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Sins of the father—and mother
It’s hard to pinpoint exactly what is so compelling about Gabrielle Zevin’s new novel. Merely summarizing the plot doesn’t do the book justice—it’s far more gripping than you’d expect from a family drama about the consequences of falling deeper and deeper into credit card debt. The real force of the novel, aside from Zevin’s elegant, no-words-wasted prose, comes from her complicated, multifaceted characters, who have an astonishing capacity for extremes of both generous and selfish behavior.
Zevin has written a number of young adult novels, but the problems she tackles in The Hole We’re In are solidly planted in the adult world, even if the hardest-hit victims are children. Roger Pomeroy is an evangelical patriarch who, at 42, decides that what he needs is to quit his job and return to school full-time. Roger’s wife, Georgia, takes a second job, but without Roger’s salary, and with the wedding of their eldest daughter, Helen, coming up, the family is financially strapped. Unable to pay the bills, Georgia hides them in drawers, pretending everything is fine. When her credit cards are maxed out, she applies for new ones in her children’s names, with dire results. Meanwhile, Roger outdoes himself by carrying on an affair with his academic advisor. Both parents, and their demanding oldest daughter, naturally feel their behavior is entirely justified.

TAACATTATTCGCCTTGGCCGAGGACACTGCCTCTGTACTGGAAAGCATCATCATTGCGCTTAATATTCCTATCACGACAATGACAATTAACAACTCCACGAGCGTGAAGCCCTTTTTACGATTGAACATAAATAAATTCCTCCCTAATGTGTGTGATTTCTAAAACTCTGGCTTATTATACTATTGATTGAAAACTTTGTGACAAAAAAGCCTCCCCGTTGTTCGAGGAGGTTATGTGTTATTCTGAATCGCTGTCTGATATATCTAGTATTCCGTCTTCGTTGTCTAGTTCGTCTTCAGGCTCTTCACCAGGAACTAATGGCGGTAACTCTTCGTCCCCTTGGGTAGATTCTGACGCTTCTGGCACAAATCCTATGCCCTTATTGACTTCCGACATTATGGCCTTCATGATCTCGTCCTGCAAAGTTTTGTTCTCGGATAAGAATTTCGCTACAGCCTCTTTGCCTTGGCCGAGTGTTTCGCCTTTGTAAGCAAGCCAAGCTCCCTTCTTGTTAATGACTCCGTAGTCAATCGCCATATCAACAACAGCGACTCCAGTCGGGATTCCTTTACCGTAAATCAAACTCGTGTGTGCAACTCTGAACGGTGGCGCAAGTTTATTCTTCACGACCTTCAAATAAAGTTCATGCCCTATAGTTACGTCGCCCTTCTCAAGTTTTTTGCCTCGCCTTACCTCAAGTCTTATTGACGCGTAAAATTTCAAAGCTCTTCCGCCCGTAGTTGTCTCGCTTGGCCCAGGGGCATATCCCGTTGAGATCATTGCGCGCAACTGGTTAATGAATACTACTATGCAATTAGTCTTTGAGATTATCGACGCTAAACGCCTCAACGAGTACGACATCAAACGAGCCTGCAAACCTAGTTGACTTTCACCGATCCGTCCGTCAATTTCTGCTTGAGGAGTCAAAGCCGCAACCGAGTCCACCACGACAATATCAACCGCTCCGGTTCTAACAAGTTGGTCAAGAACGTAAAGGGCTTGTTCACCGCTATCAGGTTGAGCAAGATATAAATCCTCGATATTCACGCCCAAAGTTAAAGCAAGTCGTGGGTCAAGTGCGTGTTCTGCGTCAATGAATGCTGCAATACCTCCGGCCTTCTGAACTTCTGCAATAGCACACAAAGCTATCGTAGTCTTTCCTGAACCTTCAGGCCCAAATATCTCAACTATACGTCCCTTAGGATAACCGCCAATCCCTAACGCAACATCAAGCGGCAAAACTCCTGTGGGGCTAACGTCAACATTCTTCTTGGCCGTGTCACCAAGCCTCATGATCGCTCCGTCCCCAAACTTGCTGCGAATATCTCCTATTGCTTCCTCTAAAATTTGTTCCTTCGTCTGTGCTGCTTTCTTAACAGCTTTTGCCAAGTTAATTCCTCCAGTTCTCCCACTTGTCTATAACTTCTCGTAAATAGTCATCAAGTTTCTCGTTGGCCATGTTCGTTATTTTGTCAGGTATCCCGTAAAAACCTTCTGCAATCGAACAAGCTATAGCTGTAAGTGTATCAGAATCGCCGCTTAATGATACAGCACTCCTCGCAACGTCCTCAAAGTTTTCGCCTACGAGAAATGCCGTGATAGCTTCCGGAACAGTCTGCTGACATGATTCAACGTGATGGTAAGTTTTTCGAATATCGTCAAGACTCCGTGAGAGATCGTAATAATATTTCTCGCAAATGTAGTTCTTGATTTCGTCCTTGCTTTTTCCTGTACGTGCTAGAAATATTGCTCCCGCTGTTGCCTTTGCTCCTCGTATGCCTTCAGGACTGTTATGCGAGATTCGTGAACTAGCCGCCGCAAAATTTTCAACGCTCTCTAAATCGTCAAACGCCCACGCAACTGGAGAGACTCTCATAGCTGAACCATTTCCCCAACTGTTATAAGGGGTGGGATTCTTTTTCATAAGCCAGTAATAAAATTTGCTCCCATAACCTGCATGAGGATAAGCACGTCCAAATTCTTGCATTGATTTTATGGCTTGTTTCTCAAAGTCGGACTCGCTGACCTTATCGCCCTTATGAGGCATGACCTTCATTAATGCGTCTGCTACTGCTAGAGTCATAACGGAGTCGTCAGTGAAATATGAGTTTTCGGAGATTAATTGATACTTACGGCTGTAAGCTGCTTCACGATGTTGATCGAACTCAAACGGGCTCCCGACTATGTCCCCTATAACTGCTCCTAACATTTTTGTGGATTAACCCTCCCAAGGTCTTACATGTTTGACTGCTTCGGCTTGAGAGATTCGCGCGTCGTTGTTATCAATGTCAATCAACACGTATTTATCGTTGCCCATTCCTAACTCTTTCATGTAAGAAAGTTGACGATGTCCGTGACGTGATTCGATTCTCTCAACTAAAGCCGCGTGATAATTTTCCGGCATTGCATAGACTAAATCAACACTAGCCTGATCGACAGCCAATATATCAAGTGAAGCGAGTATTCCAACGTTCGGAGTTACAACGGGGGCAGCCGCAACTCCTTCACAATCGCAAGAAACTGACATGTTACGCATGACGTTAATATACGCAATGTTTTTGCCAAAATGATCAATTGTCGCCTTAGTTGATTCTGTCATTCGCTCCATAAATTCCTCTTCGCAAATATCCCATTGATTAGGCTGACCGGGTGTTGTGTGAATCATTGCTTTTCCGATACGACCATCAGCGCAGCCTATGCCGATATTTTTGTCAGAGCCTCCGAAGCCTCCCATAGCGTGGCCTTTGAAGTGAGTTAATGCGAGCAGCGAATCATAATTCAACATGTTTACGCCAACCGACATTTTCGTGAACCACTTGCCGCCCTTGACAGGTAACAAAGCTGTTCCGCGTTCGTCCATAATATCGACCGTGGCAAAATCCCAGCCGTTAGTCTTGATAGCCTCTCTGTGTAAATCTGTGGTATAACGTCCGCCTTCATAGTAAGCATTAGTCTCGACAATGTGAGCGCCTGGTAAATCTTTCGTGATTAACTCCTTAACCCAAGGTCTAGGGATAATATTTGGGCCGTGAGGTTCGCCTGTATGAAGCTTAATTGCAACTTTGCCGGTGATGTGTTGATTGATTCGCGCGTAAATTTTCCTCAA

Sadly, the one who ends up paying most for her family’s overextension is the youngest daughter, Patsy. Early in the book, Patsy is banished to her crazy grandmother’s house; she thinks it’s because she was dating a black man, but the real reason is far more sinister and unfair. What she realizes there encapsulates the book’s strongest theme: “For the last 14 days, she’d gone without television, privacy, and regular meals, and consequently she’d had plenty of time for the prayer and reflection that her father believed her to so desperately need. So she’d prayed and reflected and what she’d come to was this: people did what they could live with; all sin was relative.”
If this all sounds incredibly depressing, fear not: Though Patsy’s parents left her a terrible legacy, she’s a tough cookie, and the story allows her the kind of redemption money can’t buy.
Becky Ohlsen is a freelance writer in Portland, Oregon.